Brown Fights to Bar Harmful Forced Arbitration Clauses

Following Equifax, Wells Fargo, Senator is Alerting Ohioans to Efforts to Deny Day in Court to Wronged Customers

WASHINGTON, D.C. –Today, U.S. Sen. Sherrod Brown (D-OH) hosted a news conference call alerting Ohioans to forced arbitration clauses used in the fine print of contacts by banks, nursing homes, for-profit colleges, payday lenders, and other organizations to deny customers access to the court system when they’ve been cheated or harmed. Brown has fought to ban forced arbitration clauses that deny Ohioans their day in court.

“Ohioans need to be alert to these clauses that are tucked into the fine print of contracts of all kinds – from nursing homes to for-profit colleges to credit cards – and that prevent Ohioans from seeking justice in court if the company cheats them,” said Brown. “It’s our job to protect the people we serve – not corporations trying to scam consumers.”

Current efforts to roll back protections for Ohioans against harmful forced arbitration clauses include:

Financial Services

In July, the House of Representatives voted to overturn the Consumer Financial Protection Bureau’s rule that would block banks and payday lenders from using so-called “forced arbitration” clauses to deny customers access to the court system when they’ve been cheated. The Consumer Protection Bureau’s rule would block financial institutions from using forced arbitration and guarantee consumers the right to their day in court.

Brown vowed a ‘hell of a fight’ against Congressional efforts to roll back the rule.

Wells Fargo has also used forced arbitration clauses to prevent defrauded customers from taking them to court over fake accounts that were brought to light last year. Brown is leading legislation in the Senate that would give defrauded Wells Fargo customers their day in court. 

Nursing Homes

In October 2016, the Obama Administration finalized a rule that would have protected nursing home patients by prohibiting long-term care facilities from including forced arbitration clauses in their contracts. This rule is currently under attack from the Trump Administration, which has proposed to reverse this rule, standing on the side of corporations against residents and their families who have faced a wide range of potential harms.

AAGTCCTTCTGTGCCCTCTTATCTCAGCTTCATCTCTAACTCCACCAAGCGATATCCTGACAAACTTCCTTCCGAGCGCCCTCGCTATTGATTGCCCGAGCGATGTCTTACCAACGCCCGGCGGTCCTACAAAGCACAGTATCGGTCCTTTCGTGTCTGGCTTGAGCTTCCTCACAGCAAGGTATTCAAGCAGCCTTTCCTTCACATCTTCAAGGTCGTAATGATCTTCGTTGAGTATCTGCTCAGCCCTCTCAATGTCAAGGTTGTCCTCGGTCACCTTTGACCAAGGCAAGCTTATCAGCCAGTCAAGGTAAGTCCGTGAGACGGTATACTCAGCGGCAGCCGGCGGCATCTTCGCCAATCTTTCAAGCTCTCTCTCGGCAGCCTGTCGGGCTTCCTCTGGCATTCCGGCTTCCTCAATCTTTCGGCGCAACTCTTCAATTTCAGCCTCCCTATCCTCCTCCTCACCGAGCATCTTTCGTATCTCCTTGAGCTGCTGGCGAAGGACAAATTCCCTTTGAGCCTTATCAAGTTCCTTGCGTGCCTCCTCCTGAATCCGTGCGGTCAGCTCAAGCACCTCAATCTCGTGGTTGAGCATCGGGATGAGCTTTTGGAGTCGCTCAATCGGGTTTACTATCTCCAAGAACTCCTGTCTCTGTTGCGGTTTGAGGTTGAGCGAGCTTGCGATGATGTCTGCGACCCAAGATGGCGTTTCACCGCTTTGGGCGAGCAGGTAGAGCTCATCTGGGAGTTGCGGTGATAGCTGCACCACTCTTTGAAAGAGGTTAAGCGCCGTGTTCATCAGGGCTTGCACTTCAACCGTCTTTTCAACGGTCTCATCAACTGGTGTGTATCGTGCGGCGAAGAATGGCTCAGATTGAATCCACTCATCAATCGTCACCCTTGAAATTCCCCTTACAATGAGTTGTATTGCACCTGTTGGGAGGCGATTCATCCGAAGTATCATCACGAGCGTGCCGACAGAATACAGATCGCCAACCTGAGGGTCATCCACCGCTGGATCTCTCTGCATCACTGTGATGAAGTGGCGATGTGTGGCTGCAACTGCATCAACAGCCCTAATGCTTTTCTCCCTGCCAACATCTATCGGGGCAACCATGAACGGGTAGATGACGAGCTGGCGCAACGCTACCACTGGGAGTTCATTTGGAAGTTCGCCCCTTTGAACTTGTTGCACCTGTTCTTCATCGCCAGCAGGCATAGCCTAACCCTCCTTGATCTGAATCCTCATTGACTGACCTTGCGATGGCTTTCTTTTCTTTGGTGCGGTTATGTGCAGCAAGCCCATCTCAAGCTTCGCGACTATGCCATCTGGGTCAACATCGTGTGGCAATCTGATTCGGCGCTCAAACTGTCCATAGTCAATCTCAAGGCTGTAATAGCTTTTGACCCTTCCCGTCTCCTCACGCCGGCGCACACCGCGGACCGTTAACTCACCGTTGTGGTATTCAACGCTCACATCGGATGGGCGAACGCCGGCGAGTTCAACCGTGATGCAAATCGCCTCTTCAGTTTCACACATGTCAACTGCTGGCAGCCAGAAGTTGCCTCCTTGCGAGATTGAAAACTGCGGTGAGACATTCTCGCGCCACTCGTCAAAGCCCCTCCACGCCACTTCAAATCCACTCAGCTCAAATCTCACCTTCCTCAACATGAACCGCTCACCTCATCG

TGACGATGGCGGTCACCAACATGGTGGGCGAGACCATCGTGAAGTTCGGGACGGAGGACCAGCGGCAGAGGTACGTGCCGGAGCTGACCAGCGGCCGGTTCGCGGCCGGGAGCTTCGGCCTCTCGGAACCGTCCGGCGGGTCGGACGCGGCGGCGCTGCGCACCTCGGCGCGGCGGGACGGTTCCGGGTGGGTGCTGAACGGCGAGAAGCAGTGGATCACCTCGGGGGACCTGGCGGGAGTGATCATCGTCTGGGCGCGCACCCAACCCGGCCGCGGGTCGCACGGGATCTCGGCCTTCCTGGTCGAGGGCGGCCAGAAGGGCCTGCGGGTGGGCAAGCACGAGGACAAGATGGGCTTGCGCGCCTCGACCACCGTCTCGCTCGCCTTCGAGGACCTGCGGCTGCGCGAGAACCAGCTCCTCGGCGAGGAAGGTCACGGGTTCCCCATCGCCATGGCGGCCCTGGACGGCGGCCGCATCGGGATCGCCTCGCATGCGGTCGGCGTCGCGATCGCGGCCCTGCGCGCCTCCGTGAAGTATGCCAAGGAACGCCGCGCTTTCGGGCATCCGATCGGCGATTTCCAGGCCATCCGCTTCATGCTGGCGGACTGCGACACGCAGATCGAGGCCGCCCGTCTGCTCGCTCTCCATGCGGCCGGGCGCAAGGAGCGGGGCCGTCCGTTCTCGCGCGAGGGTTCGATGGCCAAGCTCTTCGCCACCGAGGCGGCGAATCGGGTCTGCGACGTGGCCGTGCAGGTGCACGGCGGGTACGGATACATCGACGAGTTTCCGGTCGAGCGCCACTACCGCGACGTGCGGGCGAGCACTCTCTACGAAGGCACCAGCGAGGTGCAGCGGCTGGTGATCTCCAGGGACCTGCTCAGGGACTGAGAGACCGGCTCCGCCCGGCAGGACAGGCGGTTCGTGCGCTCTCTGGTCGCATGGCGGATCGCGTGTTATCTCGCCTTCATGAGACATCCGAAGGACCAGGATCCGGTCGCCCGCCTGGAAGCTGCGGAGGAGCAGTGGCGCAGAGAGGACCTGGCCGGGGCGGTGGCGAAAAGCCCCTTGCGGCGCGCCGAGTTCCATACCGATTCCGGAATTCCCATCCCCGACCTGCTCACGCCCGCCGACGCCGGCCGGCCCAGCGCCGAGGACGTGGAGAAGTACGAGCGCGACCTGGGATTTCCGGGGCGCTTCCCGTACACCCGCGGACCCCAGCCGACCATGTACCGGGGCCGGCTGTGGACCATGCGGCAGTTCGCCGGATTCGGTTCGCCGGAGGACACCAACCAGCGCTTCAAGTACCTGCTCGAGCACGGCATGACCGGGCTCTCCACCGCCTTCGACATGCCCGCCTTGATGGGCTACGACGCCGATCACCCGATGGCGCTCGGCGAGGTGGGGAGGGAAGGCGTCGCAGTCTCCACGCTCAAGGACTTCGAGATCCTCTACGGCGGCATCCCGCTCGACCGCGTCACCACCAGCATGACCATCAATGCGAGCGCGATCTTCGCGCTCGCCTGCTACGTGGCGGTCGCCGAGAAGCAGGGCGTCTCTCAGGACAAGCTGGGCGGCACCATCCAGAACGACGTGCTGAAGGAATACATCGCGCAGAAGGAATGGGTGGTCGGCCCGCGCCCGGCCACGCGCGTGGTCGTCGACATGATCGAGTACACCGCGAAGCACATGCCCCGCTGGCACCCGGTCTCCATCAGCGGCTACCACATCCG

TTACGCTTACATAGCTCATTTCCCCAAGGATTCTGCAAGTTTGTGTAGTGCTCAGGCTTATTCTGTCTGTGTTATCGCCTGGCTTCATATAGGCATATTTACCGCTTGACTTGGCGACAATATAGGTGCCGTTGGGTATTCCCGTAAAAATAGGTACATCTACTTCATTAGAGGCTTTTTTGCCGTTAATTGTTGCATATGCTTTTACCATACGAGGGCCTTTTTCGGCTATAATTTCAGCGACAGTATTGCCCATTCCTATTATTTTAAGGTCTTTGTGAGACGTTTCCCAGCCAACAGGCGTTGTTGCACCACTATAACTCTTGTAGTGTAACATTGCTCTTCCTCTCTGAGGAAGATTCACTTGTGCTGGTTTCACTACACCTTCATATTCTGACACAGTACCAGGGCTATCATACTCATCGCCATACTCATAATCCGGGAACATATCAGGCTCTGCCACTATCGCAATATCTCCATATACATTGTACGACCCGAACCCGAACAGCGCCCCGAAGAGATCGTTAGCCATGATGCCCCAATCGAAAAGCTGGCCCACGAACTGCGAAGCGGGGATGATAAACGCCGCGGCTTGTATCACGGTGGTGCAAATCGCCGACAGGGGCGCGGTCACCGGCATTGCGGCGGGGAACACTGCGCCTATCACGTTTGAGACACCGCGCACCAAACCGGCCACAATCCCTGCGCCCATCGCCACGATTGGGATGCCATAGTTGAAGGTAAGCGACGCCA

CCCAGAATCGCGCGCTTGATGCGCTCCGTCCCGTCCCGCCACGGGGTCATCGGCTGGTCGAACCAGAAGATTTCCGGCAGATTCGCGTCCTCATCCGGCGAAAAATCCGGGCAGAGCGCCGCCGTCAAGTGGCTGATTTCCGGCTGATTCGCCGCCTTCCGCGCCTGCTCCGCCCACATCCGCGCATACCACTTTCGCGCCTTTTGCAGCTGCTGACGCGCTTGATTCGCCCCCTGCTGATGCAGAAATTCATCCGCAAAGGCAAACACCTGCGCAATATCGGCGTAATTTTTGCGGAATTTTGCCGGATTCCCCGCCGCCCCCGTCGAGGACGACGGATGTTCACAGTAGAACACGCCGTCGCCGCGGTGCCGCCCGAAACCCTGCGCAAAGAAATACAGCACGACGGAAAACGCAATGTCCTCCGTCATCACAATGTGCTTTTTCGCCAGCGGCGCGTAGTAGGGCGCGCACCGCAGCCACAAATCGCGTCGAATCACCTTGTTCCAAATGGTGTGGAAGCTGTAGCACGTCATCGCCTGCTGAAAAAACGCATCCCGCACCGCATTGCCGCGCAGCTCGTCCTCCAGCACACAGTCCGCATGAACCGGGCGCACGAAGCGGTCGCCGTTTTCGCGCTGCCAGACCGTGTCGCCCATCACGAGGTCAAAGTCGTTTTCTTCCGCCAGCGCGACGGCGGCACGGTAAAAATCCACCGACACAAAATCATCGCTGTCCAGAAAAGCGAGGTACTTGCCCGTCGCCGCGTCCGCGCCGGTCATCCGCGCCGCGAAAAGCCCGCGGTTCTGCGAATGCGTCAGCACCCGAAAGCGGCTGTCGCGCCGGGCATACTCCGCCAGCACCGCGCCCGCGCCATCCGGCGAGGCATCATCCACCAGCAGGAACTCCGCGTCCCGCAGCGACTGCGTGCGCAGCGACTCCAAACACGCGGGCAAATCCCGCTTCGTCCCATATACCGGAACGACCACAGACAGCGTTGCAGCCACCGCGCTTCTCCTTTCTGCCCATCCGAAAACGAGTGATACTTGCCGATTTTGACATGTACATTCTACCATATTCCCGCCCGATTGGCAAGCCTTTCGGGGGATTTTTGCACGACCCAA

Brown was joined on the call by George Dutton from Mentor, whose wife experienced neglect and abuse in a nursing home. Mr. Dutton was unable to take legal action after his wife was mistreated due to the forced arbitration clause included in the nursing home contract.

These forced arbitration clauses need to be removed. It will improve the care of people in these institutions, if they can sue them for neglect and abuse,” said Mr. Dutton.

In August, Brown wrote to Centers for Medicare and Medicaid Services (CMS) Administrator Seema Verma, urging her to put the health and safety of nursing home residents first and allow those who have been wronged to seek justice in a court of law.


Education Secretary Betsy Devos is also blocking a rule from taking effect that would protect students from mandatory arbitration clauses in college enrollment agreements, mostly utilized by for-profit colleges. While the rule was supposed to take effect in July, Secretary DeVos is restarting the negotiated rulemaking process.

In March, Brown reintroduced legislation, the Court Legal Access & Student Support (CLASS) Act to ensure that Ohio students defrauded by for-profit colleges can have their day in court. Forced arbitration clauses deny students the ability to hold for-profit colleges accountable for their misconduct.

Equifax Breach

Following a security breach earlier this month, Equifax initially included forced arbitration clauses in the terms of use agreement customers must sign in order to get free credit monitoring and identity theft services it is offering. At Brown’s urging, Equifax removed forced arbitration clauses from its credit monitoring and identity protection services offered to customers this week.